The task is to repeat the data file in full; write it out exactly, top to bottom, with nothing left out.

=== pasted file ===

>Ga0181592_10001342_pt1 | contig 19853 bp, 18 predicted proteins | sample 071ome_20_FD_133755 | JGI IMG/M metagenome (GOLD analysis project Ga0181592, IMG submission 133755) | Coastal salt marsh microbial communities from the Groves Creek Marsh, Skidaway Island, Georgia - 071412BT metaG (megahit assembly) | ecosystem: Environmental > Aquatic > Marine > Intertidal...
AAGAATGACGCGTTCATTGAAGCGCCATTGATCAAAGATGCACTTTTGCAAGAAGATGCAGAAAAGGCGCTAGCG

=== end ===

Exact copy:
>Ga0181592_10001342_pt1 | contig 19853 bp, 18 predicted proteins | sample 071ome_20_FD_133755 | JGI IMG/M metagenome (GOLD analysis project Ga0181592, IMG submission 133755) | Coastal salt marsh microbial communities from the Groves Creek Marsh, Skidaway Island, Georgia - 071412BT metaG (megahit assembly) | ecosystem: Environmental > Aquatic > Marine > Intertidal...
AAGAATGACGCGTTCATTGAAGCGCCATTGATCAAAGATGCACTTTTGCAAGAAGATGCAGAAAAGGCGCTAGCG